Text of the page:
When you have a baby with a genetic disorder, they send you to see a geneticist. Sort of like a fortune-teller. I really only had one question left for him:
January 11, by Fiction Editor Beth Hill last modified January 11, I was speaking with a friend about punctuation—what odd topics writers and editors end up discussing—and the use of semicolons in fiction came up.
Punctuation is used for clarity, for emphasis, for rhythm. To deny yourself the use of any punctuation mark is to cut yourself off from an option that might serve your sentence, your scene, or your story. With minor adjustments to most sentences, commas and colons and periods can all be made to work in place of the semicolon.
Sometimes you want three short sentences in a row, each ending with a full stop.
When connecting or separating independent clauses, sometimes you want the feel that only a semicolon produces. The use of the semicolon here shows that the parts of the sentence are related. Each sentence is valid. But the feel is different.
The sentence with the comma and the but has a softer feel, a smoother flow. But if you want to stop that flow, want to draw attention to a thought or word or event, you can use a period or a semicolon to halt the momentum of a passage or scene.
Can I say it bores the reader? Forcing the reader to pause or stop shakes him out of the stupor he might have eased into, and a forced stop calls attention to the words at the stop point. You are in fact saying, here is something noteworthy, something different from expectations.
Use the semicolon or the period to interrupt the flow. This is a useful way to break up an annoyingly repetitive rhythm. Only one way, of course. The boy wanted a dog. He hoped to get one soon.
The boy wanted a dog and hoped to get one soon. But if that connection exists, use the semicolon. Writers reveal themselves through the words they use and the way they put those words together—through diction and syntax.
I think that would be short-sighted and clearly a mistake.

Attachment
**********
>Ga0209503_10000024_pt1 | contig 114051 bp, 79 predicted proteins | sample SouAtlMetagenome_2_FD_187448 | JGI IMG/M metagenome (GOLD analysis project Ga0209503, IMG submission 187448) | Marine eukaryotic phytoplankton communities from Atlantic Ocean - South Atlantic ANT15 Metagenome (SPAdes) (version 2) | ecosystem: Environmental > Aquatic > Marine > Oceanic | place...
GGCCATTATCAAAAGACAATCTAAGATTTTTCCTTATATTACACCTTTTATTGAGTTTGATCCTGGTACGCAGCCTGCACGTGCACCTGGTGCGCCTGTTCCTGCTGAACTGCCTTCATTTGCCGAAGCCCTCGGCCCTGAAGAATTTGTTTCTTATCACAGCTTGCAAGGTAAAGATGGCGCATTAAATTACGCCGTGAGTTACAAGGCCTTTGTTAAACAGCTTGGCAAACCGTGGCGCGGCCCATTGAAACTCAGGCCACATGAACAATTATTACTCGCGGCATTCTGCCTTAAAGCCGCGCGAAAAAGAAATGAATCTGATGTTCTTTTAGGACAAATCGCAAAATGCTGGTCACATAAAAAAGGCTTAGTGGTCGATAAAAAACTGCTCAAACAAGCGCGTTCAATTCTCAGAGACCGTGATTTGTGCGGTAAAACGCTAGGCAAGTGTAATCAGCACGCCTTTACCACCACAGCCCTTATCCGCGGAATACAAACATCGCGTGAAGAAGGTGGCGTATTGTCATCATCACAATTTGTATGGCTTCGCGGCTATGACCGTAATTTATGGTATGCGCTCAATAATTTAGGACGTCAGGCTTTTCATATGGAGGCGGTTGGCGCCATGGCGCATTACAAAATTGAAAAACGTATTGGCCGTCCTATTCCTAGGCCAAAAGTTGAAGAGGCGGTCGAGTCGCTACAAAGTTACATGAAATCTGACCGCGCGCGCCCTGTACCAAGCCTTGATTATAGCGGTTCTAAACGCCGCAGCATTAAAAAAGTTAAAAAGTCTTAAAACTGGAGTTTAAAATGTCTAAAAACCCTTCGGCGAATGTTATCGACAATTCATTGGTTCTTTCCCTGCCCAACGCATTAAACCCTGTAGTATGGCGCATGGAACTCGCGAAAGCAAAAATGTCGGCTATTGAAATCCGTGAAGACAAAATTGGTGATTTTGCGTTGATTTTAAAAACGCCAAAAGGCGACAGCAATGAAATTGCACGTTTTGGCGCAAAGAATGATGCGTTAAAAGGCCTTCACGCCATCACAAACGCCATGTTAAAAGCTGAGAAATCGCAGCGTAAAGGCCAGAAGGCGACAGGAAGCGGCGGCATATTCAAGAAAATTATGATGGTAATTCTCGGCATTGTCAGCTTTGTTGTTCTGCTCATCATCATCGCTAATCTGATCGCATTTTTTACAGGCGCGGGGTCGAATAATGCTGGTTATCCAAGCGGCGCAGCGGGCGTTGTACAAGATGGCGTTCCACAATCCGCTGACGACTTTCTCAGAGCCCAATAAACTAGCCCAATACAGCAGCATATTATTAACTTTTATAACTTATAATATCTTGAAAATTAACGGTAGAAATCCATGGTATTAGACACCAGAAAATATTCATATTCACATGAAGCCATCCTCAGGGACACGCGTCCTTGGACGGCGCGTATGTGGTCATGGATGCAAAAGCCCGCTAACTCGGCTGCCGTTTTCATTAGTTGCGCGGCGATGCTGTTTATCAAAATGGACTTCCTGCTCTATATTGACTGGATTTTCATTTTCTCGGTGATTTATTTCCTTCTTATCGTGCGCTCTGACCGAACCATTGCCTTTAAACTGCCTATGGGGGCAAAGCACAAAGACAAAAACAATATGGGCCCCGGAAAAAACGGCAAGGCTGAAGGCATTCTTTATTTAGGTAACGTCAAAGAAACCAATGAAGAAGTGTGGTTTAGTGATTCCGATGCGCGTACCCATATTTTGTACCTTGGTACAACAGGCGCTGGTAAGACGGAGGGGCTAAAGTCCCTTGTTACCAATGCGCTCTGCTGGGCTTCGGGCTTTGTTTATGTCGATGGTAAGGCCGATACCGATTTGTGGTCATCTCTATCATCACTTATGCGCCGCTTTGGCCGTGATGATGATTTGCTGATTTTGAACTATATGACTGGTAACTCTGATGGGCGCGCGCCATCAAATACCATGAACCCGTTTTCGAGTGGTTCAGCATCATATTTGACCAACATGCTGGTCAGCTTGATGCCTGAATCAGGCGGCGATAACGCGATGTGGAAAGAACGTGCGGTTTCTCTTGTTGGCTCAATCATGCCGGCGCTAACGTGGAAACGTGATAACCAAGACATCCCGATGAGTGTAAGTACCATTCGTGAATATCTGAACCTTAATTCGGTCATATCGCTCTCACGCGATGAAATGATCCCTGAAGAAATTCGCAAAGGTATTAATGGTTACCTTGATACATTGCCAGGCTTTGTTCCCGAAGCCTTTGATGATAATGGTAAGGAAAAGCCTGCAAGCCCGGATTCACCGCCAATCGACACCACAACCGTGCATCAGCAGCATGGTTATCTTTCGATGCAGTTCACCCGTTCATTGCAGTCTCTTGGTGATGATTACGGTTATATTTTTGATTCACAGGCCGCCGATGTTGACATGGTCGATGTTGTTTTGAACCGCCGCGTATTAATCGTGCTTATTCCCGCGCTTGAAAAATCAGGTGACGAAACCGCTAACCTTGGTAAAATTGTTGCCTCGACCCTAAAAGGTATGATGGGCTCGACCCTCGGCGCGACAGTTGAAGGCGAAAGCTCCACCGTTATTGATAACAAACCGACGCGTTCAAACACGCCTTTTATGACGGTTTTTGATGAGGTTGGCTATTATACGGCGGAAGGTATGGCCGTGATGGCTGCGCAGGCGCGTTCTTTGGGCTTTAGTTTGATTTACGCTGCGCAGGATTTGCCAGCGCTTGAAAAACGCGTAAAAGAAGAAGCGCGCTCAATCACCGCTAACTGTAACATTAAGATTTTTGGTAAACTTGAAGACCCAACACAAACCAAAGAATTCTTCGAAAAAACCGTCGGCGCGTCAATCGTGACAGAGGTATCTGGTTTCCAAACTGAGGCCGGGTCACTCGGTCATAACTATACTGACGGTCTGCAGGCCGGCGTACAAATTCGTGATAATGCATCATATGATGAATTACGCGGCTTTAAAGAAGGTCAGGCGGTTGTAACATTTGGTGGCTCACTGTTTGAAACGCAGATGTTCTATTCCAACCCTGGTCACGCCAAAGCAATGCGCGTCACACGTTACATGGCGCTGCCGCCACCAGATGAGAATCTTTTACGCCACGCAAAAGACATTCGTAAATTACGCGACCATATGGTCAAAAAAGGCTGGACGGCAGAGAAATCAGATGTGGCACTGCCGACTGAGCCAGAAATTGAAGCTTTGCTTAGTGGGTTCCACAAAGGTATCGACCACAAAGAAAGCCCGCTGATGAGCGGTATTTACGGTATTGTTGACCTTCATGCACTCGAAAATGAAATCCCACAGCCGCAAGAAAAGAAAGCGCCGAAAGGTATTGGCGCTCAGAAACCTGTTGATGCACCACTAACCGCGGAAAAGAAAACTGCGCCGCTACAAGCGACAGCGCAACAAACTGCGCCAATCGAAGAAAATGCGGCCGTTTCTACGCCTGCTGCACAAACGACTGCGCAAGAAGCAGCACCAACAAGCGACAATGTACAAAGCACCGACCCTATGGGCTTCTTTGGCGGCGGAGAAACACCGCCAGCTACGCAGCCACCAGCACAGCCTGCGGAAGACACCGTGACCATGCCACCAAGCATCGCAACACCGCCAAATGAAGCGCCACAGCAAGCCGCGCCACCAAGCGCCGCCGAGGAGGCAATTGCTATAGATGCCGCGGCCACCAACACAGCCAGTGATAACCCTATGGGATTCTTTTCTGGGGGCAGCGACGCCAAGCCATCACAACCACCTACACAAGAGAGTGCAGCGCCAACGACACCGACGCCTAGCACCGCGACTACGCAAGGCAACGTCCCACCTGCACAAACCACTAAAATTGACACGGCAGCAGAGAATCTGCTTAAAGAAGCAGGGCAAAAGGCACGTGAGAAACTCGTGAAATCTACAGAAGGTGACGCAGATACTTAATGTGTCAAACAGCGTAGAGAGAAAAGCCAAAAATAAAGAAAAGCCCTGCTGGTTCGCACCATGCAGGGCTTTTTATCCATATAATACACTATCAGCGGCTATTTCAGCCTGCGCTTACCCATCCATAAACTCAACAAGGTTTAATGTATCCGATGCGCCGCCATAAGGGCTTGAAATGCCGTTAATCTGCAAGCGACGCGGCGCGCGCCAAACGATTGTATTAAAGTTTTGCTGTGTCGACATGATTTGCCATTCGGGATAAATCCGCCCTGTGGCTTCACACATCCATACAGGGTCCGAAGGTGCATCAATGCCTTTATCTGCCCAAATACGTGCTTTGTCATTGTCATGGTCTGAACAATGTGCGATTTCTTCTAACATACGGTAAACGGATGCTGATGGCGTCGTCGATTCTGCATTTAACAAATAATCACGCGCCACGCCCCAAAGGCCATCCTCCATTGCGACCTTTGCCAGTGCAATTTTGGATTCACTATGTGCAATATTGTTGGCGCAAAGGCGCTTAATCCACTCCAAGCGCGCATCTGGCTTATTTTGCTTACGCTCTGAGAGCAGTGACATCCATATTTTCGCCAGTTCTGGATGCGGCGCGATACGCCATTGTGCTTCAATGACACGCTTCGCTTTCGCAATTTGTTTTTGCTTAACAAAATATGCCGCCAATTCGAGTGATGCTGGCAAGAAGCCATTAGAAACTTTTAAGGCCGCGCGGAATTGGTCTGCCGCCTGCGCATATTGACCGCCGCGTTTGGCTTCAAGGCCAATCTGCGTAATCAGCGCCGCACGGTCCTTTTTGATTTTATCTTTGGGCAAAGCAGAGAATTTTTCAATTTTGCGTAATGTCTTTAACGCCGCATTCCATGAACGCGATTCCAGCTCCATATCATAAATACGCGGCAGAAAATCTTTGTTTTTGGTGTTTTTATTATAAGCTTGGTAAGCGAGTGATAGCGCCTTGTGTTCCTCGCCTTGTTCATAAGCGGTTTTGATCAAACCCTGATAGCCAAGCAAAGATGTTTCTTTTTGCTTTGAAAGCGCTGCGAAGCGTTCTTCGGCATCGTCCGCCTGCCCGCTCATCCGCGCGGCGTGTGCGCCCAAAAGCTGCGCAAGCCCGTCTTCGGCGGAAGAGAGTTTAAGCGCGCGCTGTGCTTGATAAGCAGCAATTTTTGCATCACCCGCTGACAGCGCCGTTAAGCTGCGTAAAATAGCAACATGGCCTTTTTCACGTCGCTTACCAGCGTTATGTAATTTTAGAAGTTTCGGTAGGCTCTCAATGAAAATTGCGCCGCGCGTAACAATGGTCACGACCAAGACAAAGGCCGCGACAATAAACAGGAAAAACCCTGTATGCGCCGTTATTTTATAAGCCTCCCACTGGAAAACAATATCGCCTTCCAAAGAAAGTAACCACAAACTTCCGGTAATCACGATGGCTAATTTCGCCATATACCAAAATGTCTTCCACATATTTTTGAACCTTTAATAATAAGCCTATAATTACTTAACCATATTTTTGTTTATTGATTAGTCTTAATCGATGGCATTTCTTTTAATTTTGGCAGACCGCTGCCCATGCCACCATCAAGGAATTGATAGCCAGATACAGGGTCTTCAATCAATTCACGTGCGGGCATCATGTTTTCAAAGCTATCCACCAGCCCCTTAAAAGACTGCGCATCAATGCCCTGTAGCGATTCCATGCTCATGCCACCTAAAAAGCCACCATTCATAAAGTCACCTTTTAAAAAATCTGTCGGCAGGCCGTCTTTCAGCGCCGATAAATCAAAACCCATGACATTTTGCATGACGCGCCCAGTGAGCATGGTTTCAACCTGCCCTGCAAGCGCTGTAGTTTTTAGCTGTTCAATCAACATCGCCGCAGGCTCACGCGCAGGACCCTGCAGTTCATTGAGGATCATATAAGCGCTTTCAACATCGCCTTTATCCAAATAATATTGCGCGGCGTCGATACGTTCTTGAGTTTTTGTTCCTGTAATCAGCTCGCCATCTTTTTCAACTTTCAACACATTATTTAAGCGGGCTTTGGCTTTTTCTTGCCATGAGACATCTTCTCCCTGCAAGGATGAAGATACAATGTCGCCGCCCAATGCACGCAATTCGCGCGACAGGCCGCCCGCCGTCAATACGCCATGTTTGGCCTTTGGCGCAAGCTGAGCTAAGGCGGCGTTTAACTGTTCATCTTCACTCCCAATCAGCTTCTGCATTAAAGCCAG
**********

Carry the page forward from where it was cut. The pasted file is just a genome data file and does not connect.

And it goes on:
Have you been told not to use semicolons or other punctuation? Have you directed your clients away from semicolons? Do you think doing so has served writer and story well?
What about other punctuation marks? Anything that distracts from the story should go, and too much of any one element is a distraction. Yes, failure to adhere to some rules could keep you from being published. Use the full range of options, but learn to use grammar and punctuation correctly and effectively.
Remember your readers and choose options that enhance their reading experiences. Write compelling fiction that carries your voice and style.I was speaking with a friend about punctuation—what odd topics writers and editors end up discussing—and the use of semicolons in fiction came up.
While a legitimate punctuation mark, the semicolon has been shunned for use in fiction, especially for dialogue. The PDF Punctuation in Dialogue ($) and The Magic of Fiction (available in paperback and PDF) both contain expanded and updated versions of this material.
_____ Dialogue h as its own rules for punctuation. Commas go in particular places, as do terminal marks such as periods and question marks. Zootopia note, is the 55 th film in the Disney Animated Canon, set in a World of Funny Animals.. Judy Hopps (Ginnifer Goodwin) is an idealistic, cheery and optimistic young bunny who's left home to be a police officer in the big city of attheheels.com, she encounters Nick Wilde (Jason Bateman), a fast-talking fox Con Artist whom she manages to blackmail into helping her solve a missing.
Lesson Plans - All Lessons ¿Que'Ttiempo Hace Allí? (Authored by Rosalind Mathews.) Subject(s): Foreign Language (Grade 3 - Grade 5) Description: Students complete a chart by using Spanish to obtain weather information on cities around the world and report .
Because most academic papers do not use dialogue, many students don't learn the proper dialogue punctuation and grammar until taking a fiction writing class. Dialogue [in writing] must have direction. Each exchange of dialogue must turn the beats of the scene yet it must sound like talk. This excerpt from Thomas Harris’ The Silence of the Lambs is a beautiful example of exactly that.